Patrick Deneen, professor of political science at the University of Notre Dame and the author of “Why Liberalism Failed,” maintains that U.S. constitutional liberties—freedom of speech, freedom of association, free and fair elections, and freedom of religion—have become an empty façade: “[O]ur capacity for self-government has waned almost to the point of nonexistence.” We live under what he calls “liberalocratic despotism,” in which the “liberal state expands to control nearly every aspect of life.” “Liberal totalitarianism” is a phrase he has taken to employing. 

To Yoram Hazony, the Israeli-American leader of the new U.S. national conservative movement, liberal democracy has become a kind of totalizing dictatorship: “[T]he opponents of liberalism have been vanquished one by one, and universal liberal empire has seemed to come within reach.” The consequence: There are “increasingly insistent demands for conformity to a single universal standard in speech and religion.” Liberalism “has taken on the worst feature of the medieval Catholic empire upon which it is unwittingly modeled, including a doctrine of infallibility, as well as a taste for the inquisition and the index.”

To Adrian Vermeule, an integralist—that is, an advocate of establishing a Catholic confessional state—and a chaired professor at Harvard Law School, communism and liberalism have far more in common than it would seem at first glance. According to Vermeule, “[t]he stock distinction between the Enlightenment’s twins—communism is violently coercive while liberalism allows freedom of thought—is glib.” Liberal society “celebrates toleration, diversity, and free inquiry, but in practice it features a spreading social, cultural, and ideological conformism.” And in his account, those who decline to conform—“illiberal citizens” like himself—live much like refuseniks in the totalitarian USSR: They are “trapped without exit papers, suffer a narrowing sphere of permitted action and speech, shrinking prospects, and increasing pressure from regulators, employers, and acquaintances, and even from friends and family.”

What can one say about this vision of America as a repressive society?

One of the arresting features of the supposed American totalitarianism is that it is invisible. Dreher explains that, given its soft form, “[i]t’s possible to miss the onslaught of totalitarianism.” To Deneen, liberalism is “more insidious” than its competitor ideologies—fascism and communism—precisely because, unlike highly visible fascist or communist repression, it is unseen: “[L]iberalism is less visibly ideological and only surreptitiously remakes the world in its image. … [A]s an ideology, it pretends to neutrality, claiming no preference and denying any intention of shaping the souls under its rule.”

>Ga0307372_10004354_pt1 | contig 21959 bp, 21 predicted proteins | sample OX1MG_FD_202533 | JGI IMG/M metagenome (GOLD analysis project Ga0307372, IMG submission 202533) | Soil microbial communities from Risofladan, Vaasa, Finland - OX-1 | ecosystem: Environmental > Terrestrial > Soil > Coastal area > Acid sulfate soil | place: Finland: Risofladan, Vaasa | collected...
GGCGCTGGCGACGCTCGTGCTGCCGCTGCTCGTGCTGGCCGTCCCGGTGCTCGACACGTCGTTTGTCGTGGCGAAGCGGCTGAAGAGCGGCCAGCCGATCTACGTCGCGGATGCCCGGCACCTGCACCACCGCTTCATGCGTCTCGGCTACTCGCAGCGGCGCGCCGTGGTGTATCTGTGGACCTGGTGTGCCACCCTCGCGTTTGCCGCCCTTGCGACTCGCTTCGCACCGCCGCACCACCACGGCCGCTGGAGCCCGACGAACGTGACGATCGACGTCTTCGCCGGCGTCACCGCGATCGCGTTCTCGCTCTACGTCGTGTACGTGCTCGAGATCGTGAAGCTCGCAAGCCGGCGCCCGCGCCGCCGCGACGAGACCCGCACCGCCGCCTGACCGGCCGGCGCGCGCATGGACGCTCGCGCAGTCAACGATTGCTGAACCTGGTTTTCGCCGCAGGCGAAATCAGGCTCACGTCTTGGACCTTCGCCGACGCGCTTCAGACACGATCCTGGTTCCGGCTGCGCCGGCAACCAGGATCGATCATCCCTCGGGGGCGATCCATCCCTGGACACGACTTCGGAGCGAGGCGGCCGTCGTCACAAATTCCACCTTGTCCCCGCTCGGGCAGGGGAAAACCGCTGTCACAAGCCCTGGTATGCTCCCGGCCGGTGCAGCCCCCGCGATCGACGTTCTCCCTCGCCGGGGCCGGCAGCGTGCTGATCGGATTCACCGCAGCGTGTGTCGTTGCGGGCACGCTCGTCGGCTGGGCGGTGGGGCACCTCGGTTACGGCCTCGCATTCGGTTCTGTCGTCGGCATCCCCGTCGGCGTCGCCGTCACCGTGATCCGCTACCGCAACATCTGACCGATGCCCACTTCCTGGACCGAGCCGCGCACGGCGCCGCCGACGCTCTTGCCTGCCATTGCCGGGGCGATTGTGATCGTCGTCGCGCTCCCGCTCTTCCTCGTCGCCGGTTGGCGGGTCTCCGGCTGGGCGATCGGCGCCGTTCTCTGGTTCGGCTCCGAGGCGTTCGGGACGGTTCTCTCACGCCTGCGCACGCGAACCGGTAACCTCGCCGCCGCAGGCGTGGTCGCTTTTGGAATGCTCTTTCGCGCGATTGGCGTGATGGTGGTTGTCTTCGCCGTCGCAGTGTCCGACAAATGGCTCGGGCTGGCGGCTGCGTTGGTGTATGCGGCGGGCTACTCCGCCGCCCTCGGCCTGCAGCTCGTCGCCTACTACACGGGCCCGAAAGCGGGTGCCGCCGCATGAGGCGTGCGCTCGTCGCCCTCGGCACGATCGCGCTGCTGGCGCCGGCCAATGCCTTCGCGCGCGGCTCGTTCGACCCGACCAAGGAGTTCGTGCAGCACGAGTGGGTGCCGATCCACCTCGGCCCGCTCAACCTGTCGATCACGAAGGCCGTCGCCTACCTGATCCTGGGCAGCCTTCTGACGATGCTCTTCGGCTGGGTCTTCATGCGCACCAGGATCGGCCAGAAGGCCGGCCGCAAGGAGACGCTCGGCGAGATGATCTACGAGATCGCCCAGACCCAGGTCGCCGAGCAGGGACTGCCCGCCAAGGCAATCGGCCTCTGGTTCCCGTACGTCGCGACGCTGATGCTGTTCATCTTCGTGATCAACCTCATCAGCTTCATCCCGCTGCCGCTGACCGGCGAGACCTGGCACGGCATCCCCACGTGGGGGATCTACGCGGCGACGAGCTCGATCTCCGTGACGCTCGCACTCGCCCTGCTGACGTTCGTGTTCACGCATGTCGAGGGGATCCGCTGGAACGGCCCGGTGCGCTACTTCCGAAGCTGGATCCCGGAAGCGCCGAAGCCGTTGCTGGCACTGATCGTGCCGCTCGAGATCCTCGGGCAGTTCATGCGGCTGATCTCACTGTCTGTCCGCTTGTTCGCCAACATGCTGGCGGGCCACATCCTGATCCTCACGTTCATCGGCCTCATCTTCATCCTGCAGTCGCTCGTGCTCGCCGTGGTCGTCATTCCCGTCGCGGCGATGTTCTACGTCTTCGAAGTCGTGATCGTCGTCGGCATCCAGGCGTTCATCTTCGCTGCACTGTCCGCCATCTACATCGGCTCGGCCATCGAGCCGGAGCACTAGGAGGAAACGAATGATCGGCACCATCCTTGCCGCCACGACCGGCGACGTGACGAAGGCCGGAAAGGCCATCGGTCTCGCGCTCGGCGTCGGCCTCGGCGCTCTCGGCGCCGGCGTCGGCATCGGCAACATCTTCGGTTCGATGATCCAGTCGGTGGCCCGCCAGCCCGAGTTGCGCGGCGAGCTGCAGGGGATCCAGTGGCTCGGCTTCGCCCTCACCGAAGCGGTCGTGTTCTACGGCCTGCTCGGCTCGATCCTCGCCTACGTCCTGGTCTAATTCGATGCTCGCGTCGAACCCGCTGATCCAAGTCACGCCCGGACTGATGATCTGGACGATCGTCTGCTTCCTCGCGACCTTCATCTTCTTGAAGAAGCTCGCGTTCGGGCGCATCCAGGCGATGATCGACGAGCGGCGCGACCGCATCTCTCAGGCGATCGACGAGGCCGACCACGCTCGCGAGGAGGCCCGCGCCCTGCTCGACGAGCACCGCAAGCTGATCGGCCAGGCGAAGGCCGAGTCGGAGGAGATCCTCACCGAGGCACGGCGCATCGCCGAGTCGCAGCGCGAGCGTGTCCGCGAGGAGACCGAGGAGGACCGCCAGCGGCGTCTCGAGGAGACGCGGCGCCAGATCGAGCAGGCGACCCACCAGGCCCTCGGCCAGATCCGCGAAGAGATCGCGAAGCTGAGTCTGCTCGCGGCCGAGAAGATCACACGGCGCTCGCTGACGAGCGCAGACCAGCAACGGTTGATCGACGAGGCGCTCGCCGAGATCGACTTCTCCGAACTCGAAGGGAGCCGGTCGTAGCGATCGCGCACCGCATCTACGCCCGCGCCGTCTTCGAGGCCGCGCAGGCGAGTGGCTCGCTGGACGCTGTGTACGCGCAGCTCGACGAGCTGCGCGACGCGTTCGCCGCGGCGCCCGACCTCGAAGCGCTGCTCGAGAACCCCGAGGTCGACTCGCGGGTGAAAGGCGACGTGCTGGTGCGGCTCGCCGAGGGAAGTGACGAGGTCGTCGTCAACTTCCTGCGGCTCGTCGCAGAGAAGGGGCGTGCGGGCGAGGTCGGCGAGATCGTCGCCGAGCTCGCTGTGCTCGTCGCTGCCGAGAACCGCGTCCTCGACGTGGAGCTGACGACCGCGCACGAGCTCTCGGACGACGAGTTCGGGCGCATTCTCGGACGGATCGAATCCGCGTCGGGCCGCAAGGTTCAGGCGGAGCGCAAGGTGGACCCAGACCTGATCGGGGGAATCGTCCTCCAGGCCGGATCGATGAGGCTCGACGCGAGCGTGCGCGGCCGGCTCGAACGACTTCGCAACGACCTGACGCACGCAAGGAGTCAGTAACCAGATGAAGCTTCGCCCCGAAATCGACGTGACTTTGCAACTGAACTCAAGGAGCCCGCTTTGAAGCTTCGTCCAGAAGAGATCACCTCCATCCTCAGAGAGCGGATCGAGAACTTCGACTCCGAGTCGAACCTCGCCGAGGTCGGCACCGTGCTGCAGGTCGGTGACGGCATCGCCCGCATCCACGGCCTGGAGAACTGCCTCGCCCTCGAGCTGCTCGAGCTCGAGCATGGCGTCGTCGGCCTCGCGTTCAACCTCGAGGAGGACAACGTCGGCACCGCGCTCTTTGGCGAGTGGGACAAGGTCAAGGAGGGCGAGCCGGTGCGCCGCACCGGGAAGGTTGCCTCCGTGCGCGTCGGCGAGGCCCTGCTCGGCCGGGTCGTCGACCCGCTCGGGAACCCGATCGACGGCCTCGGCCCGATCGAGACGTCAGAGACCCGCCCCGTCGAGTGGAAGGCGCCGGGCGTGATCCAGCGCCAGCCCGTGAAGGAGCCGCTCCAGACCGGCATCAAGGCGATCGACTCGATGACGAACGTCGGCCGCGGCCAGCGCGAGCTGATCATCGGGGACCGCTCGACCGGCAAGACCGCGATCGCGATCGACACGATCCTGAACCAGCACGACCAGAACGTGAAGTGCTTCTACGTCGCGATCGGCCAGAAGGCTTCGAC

Of course, another obvious explanation, other than unwitting enslavement by an invisible tyranny, is that the contention that the United States is under totalitarian rule is simply false. The definition of an onslaught is “a very violent or forceful attack.” If it is possible simply “to miss the onslaught of totalitarianism,” as Dreher claims, perhaps it is not really much of an onslaught at all. If one considers the six characteristics enumerated by Brzezinski and Friedrich, not a single one of them obtains in the United States. There is no over-arching ideology to which it is mandatory to adhere. No single party dominates with an autocrat at its head. There is no government monopoly on communications or force. No secret police is hounding dissidents. No central economic planning is in place. 

To assert, as Deneen does, that the “liberal state expands to control nearly every aspect of life” is to make a mockery of the real horrors of totalitarian societies, past and present, like North Korea, where such control is a grim reality. In lamenting the impossibility of obtaining “exit papers” and the “narrowing sphere of permitted action and speech” in which he and like-minded colleagues find themselves, Vermeule, a distinguished professor of law who prolifically expresses himself in public lectures, books, articles and even tweets, is doing nothing more than engaging in a vicarious form of victimhood. Likening his (highly privileged) position to that of someone trapped without exit papers is a particularly ugly exercise in America bashing, on a par with anything ever said or done by the Yippies. At any moment, of course, Vermeule is free to resign his Harvard chair and emigrate to the country of his choice; no exit papers are required. As for Dreher’s “soft totalitarianism,” on inspection it is a mere oxymoron, a nonsense phrase akin to “gentle terror,” that serves as a rhetorical grenade to toss in the culture war.